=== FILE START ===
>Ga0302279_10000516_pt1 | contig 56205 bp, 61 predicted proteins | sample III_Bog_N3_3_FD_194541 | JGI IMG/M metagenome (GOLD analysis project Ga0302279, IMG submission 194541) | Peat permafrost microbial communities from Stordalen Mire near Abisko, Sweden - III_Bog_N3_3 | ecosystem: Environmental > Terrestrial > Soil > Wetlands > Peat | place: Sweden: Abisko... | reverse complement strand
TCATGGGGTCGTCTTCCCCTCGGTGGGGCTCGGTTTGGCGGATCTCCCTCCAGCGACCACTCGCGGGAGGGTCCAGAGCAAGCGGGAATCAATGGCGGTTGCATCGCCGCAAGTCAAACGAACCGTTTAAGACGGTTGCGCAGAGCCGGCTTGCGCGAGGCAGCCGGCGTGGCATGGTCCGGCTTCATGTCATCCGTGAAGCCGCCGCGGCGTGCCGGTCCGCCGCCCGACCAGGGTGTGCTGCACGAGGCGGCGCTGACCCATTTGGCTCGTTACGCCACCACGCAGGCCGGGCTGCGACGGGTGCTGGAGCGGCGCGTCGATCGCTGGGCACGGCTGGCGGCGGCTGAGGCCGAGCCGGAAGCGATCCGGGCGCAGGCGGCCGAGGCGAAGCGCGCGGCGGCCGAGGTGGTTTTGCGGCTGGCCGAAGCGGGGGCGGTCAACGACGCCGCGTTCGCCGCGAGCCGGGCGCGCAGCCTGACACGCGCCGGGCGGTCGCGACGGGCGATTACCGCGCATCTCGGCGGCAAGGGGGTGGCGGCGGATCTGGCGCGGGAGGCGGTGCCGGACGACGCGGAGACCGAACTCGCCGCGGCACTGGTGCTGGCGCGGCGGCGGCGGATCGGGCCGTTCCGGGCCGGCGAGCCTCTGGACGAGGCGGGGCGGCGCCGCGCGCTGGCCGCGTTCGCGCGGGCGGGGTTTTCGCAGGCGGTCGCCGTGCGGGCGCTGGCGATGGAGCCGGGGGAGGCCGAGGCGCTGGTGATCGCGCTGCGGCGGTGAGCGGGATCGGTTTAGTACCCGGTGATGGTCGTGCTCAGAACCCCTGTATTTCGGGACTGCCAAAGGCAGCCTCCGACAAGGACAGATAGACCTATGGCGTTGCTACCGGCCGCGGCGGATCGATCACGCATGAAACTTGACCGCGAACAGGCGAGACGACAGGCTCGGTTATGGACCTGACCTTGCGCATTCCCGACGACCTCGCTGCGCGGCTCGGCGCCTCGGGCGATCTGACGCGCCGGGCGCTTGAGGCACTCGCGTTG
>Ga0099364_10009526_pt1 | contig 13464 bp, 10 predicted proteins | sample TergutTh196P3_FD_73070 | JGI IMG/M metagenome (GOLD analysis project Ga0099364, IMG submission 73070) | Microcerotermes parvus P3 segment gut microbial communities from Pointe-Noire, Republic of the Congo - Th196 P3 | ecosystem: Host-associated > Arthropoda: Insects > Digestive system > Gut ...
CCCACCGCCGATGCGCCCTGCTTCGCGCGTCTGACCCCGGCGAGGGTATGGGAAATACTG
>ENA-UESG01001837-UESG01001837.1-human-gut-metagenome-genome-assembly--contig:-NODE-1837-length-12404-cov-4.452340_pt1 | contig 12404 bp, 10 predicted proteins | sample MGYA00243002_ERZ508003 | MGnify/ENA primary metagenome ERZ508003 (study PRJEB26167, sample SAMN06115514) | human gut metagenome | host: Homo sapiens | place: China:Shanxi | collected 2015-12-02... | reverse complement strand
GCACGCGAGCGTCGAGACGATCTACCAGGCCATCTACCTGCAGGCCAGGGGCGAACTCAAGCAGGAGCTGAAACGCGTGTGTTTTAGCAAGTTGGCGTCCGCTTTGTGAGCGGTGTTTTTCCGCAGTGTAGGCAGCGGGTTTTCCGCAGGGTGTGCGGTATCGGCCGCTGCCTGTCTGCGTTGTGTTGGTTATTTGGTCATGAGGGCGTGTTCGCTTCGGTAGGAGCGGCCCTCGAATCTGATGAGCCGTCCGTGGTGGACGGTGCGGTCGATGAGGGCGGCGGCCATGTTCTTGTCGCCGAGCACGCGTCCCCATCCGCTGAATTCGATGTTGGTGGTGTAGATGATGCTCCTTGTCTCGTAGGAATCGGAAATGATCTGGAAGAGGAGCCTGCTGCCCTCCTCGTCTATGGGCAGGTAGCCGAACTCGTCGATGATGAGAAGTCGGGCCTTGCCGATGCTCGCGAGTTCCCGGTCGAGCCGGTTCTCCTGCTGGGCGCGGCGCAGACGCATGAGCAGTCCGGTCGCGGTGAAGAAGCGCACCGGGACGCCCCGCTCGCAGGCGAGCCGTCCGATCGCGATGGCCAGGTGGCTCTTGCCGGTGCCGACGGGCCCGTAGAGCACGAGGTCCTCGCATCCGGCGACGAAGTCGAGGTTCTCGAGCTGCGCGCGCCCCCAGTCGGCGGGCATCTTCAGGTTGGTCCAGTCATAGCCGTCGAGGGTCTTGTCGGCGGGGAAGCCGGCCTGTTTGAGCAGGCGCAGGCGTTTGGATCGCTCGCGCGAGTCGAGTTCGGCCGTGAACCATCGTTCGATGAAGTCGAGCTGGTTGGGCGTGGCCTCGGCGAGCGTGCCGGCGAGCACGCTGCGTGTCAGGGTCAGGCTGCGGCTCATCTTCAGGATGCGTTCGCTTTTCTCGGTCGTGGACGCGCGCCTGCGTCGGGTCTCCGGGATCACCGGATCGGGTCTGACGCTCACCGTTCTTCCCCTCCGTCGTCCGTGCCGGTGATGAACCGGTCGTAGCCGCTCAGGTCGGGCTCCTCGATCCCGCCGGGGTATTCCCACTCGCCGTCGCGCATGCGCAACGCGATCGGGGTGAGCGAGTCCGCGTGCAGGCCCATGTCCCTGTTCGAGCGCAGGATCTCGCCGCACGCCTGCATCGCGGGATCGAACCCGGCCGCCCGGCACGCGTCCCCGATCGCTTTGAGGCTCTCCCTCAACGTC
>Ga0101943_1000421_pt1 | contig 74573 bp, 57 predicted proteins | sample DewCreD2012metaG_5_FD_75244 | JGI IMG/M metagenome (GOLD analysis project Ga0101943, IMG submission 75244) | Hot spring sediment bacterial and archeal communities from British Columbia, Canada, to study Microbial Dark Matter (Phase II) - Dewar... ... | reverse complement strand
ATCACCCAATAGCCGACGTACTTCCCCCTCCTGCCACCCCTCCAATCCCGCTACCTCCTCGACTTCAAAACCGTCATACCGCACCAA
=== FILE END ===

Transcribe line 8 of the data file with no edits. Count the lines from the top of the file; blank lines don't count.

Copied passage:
ATCACCCAATAGCCGACGTACTTCCCCCTCCTGCCACCCCTCCAATCCCGCTACCTCCTCGACTTCAAAACCGTCATACCGCACCAA